“We are chartering airplanes daily,” Reiner Weiderkehr, CEO with Fracht's Houston office, told JOC.com. “We just chartered an Antonov 124 from China to the US.” They are essentially running an air charter service, he said, with one regular flight running weekly between the US and Europe and another carrying cargo from China to Europe weekly. They've had no trouble finding planes, chartering directly with owners rather than using brokers, he said. Costs are high, however. In one case, Fracht's Liewald said, air transport that normally costs $1.50 to $2.00 per kilo is costing them between $7.00 and $8.00 per kilo.
As the COVID-19 crisis has unfolded, many container carriers have become newly strict about payments. “Cash is king,” Wiederkehr said. “There's no screwing around.” Air transport is the same, he said: No payment means no cargo movement.
Despite the crisis, Kent said that Pentagon does not yet see a force majeure situation. “Everyone is very tolerant at the moment,” he said. However, “we'll reach a stage when impatience will come into play, as cargo is required onsite” or schedules are affected, he said.
“If we have contract issues, we deal with these one on one, the same as we always would,” Wattman said. Agility has not declared force majeure. “Going forward, we will have to have some difficult discussions with clients, because the contracts we have don't work in this environment. We are very transparent about it,” he said. New contracts being written reflect the current market uncertainty, he added.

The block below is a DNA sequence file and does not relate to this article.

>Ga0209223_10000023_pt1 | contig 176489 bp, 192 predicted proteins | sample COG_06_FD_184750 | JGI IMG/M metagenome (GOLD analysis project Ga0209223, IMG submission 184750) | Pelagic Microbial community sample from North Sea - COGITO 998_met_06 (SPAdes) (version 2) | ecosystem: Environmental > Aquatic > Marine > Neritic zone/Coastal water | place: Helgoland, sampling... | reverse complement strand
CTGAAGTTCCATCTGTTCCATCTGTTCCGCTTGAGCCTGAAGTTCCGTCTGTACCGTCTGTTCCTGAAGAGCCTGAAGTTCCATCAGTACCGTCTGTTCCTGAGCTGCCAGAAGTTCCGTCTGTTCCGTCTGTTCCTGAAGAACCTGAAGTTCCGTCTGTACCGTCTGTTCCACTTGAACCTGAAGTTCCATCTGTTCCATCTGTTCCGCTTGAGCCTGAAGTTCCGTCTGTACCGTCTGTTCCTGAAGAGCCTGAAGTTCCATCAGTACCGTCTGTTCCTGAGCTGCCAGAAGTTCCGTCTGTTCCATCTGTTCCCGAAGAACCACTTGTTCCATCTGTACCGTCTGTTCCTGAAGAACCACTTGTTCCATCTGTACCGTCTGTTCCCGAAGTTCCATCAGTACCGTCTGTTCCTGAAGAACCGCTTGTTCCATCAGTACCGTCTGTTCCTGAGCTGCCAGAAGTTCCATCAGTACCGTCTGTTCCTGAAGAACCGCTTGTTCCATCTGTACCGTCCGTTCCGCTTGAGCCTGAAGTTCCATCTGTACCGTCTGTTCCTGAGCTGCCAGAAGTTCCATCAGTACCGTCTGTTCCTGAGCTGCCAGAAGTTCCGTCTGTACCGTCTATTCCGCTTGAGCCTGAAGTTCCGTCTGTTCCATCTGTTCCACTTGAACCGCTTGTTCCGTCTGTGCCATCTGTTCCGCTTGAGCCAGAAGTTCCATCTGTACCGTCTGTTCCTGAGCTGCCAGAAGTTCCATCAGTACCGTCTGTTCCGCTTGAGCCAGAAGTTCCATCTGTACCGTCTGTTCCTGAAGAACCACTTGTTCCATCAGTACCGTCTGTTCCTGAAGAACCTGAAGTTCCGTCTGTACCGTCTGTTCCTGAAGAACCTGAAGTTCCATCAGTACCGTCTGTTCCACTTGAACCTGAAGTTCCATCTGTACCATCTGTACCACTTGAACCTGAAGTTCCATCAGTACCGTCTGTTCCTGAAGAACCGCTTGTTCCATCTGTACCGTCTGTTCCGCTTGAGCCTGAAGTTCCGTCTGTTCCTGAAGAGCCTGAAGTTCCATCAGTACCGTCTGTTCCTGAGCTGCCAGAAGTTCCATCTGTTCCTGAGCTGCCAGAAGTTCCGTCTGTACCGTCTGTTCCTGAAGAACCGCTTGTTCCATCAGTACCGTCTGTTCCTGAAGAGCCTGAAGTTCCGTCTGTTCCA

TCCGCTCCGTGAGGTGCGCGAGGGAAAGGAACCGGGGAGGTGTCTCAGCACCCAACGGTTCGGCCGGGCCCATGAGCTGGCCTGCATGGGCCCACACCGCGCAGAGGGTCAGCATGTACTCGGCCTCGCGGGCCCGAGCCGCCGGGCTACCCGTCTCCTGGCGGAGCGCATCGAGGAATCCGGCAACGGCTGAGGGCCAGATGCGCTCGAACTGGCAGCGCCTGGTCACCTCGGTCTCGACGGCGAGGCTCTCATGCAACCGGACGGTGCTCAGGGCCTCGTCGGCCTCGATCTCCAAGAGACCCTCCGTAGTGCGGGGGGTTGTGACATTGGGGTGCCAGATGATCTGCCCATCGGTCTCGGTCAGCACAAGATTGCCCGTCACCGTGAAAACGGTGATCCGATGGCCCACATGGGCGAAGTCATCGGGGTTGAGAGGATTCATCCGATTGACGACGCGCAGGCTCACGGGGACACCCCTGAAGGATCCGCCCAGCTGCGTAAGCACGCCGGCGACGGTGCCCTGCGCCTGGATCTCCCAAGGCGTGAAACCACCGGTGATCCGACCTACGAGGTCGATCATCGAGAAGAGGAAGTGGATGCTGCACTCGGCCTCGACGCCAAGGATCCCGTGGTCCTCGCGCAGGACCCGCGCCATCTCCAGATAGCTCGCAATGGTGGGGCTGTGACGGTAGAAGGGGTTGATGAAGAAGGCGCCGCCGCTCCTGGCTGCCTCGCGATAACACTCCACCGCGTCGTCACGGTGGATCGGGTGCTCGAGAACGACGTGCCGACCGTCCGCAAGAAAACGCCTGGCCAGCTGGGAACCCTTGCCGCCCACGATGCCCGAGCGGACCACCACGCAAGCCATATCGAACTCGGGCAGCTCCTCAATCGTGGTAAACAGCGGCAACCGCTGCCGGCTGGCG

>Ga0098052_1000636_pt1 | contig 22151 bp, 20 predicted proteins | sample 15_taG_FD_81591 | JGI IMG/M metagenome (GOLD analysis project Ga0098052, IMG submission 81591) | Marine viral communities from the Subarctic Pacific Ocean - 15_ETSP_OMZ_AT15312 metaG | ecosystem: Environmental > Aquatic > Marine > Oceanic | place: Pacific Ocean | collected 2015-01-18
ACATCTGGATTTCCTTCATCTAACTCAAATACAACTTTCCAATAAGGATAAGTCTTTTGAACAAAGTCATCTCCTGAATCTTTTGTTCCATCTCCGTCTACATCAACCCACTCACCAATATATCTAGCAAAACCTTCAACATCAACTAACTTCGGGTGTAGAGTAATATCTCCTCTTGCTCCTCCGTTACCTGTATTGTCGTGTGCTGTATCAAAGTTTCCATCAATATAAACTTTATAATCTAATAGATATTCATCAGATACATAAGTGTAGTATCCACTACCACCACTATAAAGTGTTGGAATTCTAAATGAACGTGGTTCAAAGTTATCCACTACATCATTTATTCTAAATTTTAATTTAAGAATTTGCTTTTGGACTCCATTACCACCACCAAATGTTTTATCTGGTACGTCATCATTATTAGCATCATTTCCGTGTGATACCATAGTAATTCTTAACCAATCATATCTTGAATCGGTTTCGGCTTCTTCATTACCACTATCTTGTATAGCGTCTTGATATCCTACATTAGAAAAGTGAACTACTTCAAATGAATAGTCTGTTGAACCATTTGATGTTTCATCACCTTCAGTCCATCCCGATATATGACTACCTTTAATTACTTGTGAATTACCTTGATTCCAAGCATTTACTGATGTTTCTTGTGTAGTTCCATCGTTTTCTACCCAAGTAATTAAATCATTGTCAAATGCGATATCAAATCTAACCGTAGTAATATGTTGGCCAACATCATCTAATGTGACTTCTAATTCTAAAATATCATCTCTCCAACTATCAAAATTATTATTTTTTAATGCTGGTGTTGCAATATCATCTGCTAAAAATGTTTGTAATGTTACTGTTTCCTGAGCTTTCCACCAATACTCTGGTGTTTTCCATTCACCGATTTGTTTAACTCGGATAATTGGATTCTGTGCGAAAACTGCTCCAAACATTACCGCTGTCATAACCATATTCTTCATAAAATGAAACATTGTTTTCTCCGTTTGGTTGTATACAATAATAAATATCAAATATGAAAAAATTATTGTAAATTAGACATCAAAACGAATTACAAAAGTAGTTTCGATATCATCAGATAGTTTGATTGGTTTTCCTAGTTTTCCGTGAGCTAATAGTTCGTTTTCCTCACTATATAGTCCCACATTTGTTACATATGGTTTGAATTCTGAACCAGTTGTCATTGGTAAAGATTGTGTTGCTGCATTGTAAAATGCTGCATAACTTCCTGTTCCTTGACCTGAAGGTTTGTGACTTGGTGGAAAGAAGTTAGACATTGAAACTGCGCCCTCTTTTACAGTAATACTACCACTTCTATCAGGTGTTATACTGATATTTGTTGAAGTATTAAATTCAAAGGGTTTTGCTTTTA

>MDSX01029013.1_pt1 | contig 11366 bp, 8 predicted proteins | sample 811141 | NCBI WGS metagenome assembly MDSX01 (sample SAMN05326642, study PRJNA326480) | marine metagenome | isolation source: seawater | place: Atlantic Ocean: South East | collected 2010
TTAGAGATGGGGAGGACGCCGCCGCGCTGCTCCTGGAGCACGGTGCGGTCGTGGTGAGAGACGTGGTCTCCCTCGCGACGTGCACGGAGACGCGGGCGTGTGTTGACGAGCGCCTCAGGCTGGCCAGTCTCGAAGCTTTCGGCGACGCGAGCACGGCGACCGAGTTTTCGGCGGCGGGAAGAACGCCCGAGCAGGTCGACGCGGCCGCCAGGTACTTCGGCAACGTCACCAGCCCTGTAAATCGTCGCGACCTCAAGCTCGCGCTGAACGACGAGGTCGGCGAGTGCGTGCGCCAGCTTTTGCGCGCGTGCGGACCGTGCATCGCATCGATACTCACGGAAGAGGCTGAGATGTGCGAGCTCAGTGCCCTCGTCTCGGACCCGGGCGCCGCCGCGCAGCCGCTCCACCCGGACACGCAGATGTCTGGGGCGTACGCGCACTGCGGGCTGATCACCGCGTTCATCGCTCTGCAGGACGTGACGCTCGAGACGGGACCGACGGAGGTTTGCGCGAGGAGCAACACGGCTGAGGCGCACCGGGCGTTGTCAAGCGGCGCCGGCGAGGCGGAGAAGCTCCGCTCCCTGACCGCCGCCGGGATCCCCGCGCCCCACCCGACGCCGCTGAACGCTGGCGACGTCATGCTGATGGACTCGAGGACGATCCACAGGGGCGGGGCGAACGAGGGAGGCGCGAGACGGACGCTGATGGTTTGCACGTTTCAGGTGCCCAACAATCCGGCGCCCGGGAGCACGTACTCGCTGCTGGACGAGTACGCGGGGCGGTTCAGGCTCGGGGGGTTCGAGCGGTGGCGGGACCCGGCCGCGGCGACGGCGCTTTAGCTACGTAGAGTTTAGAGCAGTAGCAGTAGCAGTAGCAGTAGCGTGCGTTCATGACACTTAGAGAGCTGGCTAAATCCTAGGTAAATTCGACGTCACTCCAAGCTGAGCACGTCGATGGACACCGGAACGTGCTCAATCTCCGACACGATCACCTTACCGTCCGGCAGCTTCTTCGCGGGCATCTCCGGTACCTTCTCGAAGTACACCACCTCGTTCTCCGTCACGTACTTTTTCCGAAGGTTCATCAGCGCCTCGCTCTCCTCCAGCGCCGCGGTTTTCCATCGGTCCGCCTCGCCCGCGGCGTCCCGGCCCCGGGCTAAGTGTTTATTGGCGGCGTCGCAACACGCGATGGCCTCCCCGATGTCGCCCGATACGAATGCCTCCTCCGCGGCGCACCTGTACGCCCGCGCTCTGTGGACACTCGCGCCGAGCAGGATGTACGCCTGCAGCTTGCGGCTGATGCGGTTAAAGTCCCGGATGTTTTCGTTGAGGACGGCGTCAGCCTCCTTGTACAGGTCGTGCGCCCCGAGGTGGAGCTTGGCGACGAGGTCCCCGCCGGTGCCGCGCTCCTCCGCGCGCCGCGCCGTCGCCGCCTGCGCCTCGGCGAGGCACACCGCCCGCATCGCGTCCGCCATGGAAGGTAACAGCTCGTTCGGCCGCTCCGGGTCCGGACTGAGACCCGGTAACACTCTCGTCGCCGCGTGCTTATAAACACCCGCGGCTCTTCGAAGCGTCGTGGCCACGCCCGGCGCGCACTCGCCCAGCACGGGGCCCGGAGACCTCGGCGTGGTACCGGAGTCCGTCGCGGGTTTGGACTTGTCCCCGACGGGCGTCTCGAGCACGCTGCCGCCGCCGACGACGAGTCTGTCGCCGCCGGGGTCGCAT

Fracht has also not declared force majeure, Liewald said, except in one case where a customer asked for a declaration because they needed it for their own client. From his perspective, companies are using force majeure declarations as a precaution, particularly with long-term projects where clients have committed to delivering project cargoes within a specific time frame and budget, commitments which then become the responsibility of the forwarder. “Companies in general want to cover themselves, as it remains unclear how the situation will unfold. In crisis, lead times are difficult to guarantee. Pricing is difficult to guarantee. Our main focus is to find solutions to keep cargo moving,” he said. He expects force majeure declarations to grow in importance as the crisis plays out.
An unexpected side effect of the shutdown is the opportunity to revisit processes, said Wiederkehr. For example, “project forwarders are not known for timely and accurate billing. They are more often busy with freight and don't worry about invoicing.” Billing falls behind even as clients and service providers use forwarders to finance cash flow, he said. “The biggest issue in our industry is the cash situation.”
Liquidity and working capital will be an issue through the end of 2020, Wattman predicted. “When we come out of the crisis, the market will not be the same,” he said.
Overall, “what I see is how important our employees are,” Wiederkehr said, as they scramble to solve problems and find emergency solutions, often in mere hours. Just as important is “the human message,” he said, as industry colleagues and clients reach out and check on each other during the pandemic.